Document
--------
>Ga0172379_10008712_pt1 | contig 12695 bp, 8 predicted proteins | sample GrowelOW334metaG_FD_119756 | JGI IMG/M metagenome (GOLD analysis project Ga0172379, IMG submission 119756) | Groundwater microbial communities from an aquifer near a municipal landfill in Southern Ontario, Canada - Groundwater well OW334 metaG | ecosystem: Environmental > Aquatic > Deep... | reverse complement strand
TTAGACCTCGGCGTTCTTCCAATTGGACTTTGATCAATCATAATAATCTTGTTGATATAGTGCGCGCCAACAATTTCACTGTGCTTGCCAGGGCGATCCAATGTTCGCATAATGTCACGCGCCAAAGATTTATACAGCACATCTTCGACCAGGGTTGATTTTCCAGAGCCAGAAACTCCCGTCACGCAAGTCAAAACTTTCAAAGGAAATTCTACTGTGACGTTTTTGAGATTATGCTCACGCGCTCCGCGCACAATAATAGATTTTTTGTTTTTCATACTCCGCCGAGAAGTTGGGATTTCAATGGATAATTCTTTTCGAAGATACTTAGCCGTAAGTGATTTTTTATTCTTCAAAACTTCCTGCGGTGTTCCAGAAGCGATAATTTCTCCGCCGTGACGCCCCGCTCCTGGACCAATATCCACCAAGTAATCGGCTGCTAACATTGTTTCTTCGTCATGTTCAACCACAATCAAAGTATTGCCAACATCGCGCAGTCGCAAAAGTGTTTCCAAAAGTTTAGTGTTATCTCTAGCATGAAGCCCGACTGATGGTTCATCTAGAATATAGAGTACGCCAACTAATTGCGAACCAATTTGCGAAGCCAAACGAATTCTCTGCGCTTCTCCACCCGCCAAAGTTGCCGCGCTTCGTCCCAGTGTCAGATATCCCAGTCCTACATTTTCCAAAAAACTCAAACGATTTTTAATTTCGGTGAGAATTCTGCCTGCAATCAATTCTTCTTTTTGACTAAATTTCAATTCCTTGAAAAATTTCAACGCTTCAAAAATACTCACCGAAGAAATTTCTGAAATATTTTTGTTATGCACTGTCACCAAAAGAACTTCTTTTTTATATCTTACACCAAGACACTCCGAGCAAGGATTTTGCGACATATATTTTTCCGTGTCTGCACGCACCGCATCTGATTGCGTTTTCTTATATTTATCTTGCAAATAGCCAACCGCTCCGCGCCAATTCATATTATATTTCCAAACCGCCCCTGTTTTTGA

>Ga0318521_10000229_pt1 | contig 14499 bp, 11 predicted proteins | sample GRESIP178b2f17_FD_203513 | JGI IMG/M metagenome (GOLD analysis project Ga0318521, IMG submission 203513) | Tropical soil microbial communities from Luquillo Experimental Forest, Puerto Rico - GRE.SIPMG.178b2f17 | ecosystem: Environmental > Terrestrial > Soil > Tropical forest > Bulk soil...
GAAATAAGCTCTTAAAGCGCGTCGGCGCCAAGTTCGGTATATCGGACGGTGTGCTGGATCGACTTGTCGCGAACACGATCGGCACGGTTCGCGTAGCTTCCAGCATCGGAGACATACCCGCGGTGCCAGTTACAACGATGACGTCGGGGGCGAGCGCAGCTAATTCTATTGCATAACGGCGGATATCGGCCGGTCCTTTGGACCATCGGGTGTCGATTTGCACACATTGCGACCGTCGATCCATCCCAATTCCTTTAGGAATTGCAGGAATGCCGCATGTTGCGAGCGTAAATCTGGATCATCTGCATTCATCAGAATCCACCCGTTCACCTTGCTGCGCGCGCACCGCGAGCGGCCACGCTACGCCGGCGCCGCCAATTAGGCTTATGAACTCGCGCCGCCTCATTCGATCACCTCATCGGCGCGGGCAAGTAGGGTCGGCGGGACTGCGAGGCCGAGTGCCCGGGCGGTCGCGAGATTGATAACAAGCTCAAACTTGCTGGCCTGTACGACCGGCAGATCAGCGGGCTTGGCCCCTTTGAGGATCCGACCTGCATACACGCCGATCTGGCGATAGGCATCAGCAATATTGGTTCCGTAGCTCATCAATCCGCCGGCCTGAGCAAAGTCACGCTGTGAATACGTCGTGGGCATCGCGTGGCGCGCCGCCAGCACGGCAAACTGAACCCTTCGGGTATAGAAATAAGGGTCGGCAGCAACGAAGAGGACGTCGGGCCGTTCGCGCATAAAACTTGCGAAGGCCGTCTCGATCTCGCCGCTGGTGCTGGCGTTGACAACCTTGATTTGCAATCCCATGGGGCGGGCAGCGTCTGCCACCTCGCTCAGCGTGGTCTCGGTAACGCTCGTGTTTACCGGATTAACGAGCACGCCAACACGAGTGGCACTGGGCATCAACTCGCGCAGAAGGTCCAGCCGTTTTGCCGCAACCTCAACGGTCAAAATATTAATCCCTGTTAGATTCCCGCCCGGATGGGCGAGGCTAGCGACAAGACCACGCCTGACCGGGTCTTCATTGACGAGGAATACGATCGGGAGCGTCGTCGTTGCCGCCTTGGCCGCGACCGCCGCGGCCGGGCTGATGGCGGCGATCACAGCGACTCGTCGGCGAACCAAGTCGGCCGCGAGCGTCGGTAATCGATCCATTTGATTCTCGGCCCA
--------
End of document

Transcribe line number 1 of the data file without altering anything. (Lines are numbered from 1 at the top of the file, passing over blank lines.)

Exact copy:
>Ga0172379_10008712_pt1 | contig 12695 bp, 8 predicted proteins | sample GrowelOW334metaG_FD_119756 | JGI IMG/M metagenome (GOLD analysis project Ga0172379, IMG submission 119756) | Groundwater microbial communities from an aquifer near a municipal landfill in Southern Ontario, Canada - Groundwater well OW334 metaG | ecosystem: Environmental > Aquatic > Deep... | reverse complement strand